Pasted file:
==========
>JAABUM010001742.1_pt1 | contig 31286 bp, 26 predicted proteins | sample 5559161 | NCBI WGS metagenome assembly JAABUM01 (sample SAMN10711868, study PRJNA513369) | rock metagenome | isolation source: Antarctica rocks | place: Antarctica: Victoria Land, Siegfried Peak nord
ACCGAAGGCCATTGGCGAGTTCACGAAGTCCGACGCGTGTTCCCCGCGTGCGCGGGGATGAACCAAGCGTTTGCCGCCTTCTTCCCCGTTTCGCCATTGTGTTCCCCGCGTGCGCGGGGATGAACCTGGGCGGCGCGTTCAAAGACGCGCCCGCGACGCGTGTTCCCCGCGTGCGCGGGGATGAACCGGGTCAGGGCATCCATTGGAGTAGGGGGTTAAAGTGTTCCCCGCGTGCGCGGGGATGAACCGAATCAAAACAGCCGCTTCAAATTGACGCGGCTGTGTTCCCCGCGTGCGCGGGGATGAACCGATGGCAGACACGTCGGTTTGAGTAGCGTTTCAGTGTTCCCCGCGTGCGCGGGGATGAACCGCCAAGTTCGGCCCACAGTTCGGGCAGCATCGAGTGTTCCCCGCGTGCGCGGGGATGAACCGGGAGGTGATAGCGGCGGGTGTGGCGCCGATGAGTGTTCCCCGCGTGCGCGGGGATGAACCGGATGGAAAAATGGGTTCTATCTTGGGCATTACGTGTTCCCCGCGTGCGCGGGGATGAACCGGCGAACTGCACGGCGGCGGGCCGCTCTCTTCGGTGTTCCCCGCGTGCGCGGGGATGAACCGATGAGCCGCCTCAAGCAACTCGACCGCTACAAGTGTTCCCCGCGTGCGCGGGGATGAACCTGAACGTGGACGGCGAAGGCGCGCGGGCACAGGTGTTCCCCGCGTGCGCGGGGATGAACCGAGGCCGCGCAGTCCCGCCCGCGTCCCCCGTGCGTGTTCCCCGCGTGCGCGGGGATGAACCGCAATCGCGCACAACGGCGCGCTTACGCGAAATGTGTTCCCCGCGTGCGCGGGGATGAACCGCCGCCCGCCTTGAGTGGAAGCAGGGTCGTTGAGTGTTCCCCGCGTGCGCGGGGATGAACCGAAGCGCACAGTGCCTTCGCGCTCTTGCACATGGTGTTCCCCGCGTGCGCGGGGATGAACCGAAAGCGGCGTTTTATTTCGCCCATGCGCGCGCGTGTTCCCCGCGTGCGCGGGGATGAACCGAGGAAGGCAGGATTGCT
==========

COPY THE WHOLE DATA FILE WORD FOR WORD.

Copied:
>JAABUM010001742.1_pt1 | contig 31286 bp, 26 predicted proteins | sample 5559161 | NCBI WGS metagenome assembly JAABUM01 (sample SAMN10711868, study PRJNA513369) | rock metagenome | isolation source: Antarctica rocks | place: Antarctica: Victoria Land, Siegfried Peak nord
ACCGAAGGCCATTGGCGAGTTCACGAAGTCCGACGCGTGTTCCCCGCGTGCGCGGGGATGAACCAAGCGTTTGCCGCCTTCTTCCCCGTTTCGCCATTGTGTTCCCCGCGTGCGCGGGGATGAACCTGGGCGGCGCGTTCAAAGACGCGCCCGCGACGCGTGTTCCCCGCGTGCGCGGGGATGAACCGGGTCAGGGCATCCATTGGAGTAGGGGGTTAAAGTGTTCCCCGCGTGCGCGGGGATGAACCGAATCAAAACAGCCGCTTCAAATTGACGCGGCTGTGTTCCCCGCGTGCGCGGGGATGAACCGATGGCAGACACGTCGGTTTGAGTAGCGTTTCAGTGTTCCCCGCGTGCGCGGGGATGAACCGCCAAGTTCGGCCCACAGTTCGGGCAGCATCGAGTGTTCCCCGCGTGCGCGGGGATGAACCGGGAGGTGATAGCGGCGGGTGTGGCGCCGATGAGTGTTCCCCGCGTGCGCGGGGATGAACCGGATGGAAAAATGGGTTCTATCTTGGGCATTACGTGTTCCCCGCGTGCGCGGGGATGAACCGGCGAACTGCACGGCGGCGGGCCGCTCTCTTCGGTGTTCCCCGCGTGCGCGGGGATGAACCGATGAGCCGCCTCAAGCAACTCGACCGCTACAAGTGTTCCCCGCGTGCGCGGGGATGAACCTGAACGTGGACGGCGAAGGCGCGCGGGCACAGGTGTTCCCCGCGTGCGCGGGGATGAACCGAGGCCGCGCAGTCCCGCCCGCGTCCCCCGTGCGTGTTCCCCGCGTGCGCGGGGATGAACCGCAATCGCGCACAACGGCGCGCTTACGCGAAATGTGTTCCCCGCGTGCGCGGGGATGAACCGCCGCCCGCCTTGAGTGGAAGCAGGGTCGTTGAGTGTTCCCCGCGTGCGCGGGGATGAACCGAAGCGCACAGTGCCTTCGCGCTCTTGCACATGGTGTTCCCCGCGTGCGCGGGGATGAACCGAAAGCGGCGTTTTATTTCGCCCATGCGCGCGCGTGTTCCCCGCGTGCGCGGGGATGAACCGAGGAAGGCAGGATTGCT